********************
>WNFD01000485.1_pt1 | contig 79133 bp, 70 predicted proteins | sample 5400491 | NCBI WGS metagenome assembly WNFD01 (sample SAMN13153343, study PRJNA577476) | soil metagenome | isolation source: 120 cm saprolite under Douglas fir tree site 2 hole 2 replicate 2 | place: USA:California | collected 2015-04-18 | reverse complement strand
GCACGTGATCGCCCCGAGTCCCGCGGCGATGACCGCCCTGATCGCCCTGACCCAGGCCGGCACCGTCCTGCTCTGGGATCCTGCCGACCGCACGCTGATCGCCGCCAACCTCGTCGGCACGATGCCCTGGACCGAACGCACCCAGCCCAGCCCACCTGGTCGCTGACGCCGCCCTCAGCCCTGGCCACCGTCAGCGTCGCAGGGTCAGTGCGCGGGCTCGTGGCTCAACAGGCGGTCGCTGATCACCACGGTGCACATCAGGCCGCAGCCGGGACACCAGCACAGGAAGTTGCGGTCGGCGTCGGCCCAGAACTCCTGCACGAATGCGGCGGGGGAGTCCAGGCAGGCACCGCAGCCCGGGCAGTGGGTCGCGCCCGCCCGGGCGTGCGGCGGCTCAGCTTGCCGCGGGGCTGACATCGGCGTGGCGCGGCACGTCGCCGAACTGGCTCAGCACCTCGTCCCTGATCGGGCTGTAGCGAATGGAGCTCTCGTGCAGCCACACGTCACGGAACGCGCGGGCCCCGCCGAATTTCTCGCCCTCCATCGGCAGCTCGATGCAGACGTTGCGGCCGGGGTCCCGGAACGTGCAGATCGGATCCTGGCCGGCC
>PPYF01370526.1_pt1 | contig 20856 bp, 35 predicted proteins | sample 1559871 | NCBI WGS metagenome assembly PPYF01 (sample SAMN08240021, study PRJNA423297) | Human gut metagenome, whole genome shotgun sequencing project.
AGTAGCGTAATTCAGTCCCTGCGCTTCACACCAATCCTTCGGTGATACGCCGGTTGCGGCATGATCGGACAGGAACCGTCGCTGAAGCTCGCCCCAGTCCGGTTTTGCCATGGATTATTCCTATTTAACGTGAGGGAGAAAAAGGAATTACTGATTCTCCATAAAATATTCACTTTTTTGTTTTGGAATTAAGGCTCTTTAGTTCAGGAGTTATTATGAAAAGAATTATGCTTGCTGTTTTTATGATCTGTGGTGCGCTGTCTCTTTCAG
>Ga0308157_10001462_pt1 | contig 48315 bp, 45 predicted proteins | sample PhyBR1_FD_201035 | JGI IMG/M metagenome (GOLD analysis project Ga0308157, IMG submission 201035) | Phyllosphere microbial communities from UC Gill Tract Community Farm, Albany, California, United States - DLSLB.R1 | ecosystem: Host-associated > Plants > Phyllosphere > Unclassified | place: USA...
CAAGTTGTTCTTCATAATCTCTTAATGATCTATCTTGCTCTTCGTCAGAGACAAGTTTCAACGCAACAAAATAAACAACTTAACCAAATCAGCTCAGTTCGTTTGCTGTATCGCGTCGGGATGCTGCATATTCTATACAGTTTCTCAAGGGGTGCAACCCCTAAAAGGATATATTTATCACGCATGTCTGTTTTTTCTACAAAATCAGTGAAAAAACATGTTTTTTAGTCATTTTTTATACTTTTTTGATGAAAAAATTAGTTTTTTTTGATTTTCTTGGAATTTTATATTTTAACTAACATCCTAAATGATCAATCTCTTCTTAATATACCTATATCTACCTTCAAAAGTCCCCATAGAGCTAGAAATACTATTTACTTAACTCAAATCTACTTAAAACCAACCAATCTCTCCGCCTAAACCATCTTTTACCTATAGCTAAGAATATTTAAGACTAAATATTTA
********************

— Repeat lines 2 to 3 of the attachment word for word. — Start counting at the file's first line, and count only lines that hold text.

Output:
GCACGTGATCGCCCCGAGTCCCGCGGCGATGACCGCCCTGATCGCCCTGACCCAGGCCGGCACCGTCCTGCTCTGGGATCCTGCCGACCGCACGCTGATCGCCGCCAACCTCGTCGGCACGATGCCCTGGACCGAACGCACCCAGCCCAGCCCACCTGGTCGCTGACGCCGCCCTCAGCCCTGGCCACCGTCAGCGTCGCAGGGTCAGTGCGCGGGCTCGTGGCTCAACAGGCGGTCGCTGATCACCACGGTGCACATCAGGCCGCAGCCGGGACACCAGCACAGGAAGTTGCGGTCGGCGTCGGCCCAGAACTCCTGCACGAATGCGGCGGGGGAGTCCAGGCAGGCACCGCAGCCCGGGCAGTGGGTCGCGCCCGCCCGGGCGTGCGGCGGCTCAGCTTGCCGCGGGGCTGACATCGGCGTGGCGCGGCACGTCGCCGAACTGGCTCAGCACCTCGTCCCTGATCGGGCTGTAGCGAATGGAGCTCTCGTGCAGCCACACGTCACGGAACGCGCGGGCCCCGCCGAATTTCTCGCCCTCCATCGGCAGCTCGATGCAGACGTTGCGGCCGGGGTCCCGGAACGTGCAGATCGGATCCTGGCCGGCC
>PPYF01370526.1_pt1 | contig 20856 bp, 35 predicted proteins | sample 1559871 | NCBI WGS metagenome assembly PPYF01 (sample SAMN08240021, study PRJNA423297) | Human gut metagenome, whole genome shotgun sequencing project.